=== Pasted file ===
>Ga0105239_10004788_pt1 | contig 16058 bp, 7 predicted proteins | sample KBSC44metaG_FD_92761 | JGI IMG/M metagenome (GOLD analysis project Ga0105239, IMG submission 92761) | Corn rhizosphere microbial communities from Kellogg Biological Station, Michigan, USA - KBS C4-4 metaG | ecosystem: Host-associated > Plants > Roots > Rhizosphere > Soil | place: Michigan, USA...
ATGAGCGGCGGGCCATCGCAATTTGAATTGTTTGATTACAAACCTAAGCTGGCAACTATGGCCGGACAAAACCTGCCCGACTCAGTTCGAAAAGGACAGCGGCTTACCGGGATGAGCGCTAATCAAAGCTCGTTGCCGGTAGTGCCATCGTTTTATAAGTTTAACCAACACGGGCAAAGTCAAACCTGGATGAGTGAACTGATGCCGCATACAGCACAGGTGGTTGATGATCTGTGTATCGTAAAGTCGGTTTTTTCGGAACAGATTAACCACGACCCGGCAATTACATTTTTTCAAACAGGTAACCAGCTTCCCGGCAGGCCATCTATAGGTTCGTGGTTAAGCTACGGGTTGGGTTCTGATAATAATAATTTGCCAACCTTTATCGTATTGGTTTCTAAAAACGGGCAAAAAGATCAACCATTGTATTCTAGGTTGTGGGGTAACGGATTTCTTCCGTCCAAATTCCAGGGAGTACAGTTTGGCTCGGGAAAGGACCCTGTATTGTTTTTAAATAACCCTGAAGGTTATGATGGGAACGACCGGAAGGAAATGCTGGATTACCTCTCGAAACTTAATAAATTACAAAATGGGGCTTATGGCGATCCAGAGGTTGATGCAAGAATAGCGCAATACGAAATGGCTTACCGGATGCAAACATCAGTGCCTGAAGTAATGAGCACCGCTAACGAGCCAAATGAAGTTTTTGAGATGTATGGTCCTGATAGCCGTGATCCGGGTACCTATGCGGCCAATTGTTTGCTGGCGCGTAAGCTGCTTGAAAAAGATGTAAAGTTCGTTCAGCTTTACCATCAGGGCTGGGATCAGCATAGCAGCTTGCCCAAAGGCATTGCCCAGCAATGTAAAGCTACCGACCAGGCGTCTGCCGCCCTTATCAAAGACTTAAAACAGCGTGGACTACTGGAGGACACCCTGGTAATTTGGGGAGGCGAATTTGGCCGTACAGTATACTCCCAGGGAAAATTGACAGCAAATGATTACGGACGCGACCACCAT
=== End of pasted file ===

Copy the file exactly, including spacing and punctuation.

>Ga0105239_10004788_pt1 | contig 16058 bp, 7 predicted proteins | sample KBSC44metaG_FD_92761 | JGI IMG/M metagenome (GOLD analysis project Ga0105239, IMG submission 92761) | Corn rhizosphere microbial communities from Kellogg Biological Station, Michigan, USA - KBS C4-4 metaG | ecosystem: Host-associated > Plants > Roots > Rhizosphere > Soil | place: Michigan, USA...
ATGAGCGGCGGGCCATCGCAATTTGAATTGTTTGATTACAAACCTAAGCTGGCAACTATGGCCGGACAAAACCTGCCCGACTCAGTTCGAAAAGGACAGCGGCTTACCGGGATGAGCGCTAATCAAAGCTCGTTGCCGGTAGTGCCATCGTTTTATAAGTTTAACCAACACGGGCAAAGTCAAACCTGGATGAGTGAACTGATGCCGCATACAGCACAGGTGGTTGATGATCTGTGTATCGTAAAGTCGGTTTTTTCGGAACAGATTAACCACGACCCGGCAATTACATTTTTTCAAACAGGTAACCAGCTTCCCGGCAGGCCATCTATAGGTTCGTGGTTAAGCTACGGGTTGGGTTCTGATAATAATAATTTGCCAACCTTTATCGTATTGGTTTCTAAAAACGGGCAAAAAGATCAACCATTGTATTCTAGGTTGTGGGGTAACGGATTTCTTCCGTCCAAATTCCAGGGAGTACAGTTTGGCTCGGGAAAGGACCCTGTATTGTTTTTAAATAACCCTGAAGGTTATGATGGGAACGACCGGAAGGAAATGCTGGATTACCTCTCGAAACTTAATAAATTACAAAATGGGGCTTATGGCGATCCAGAGGTTGATGCAAGAATAGCGCAATACGAAATGGCTTACCGGATGCAAACATCAGTGCCTGAAGTAATGAGCACCGCTAACGAGCCAAATGAAGTTTTTGAGATGTATGGTCCTGATAGCCGTGATCCGGGTACCTATGCGGCCAATTGTTTGCTGGCGCGTAAGCTGCTTGAAAAAGATGTAAAGTTCGTTCAGCTTTACCATCAGGGCTGGGATCAGCATAGCAGCTTGCCCAAAGGCATTGCCCAGCAATGTAAAGCTACCGACCAGGCGTCTGCCGCCCTTATCAAAGACTTAAAACAGCGTGGACTACTGGAGGACACCCTGGTAATTTGGGGAGGCGAATTTGGCCGTACAGTATACTCCCAGGGAAAATTGACAGCAAATGATTACGGACGCGACCACCAT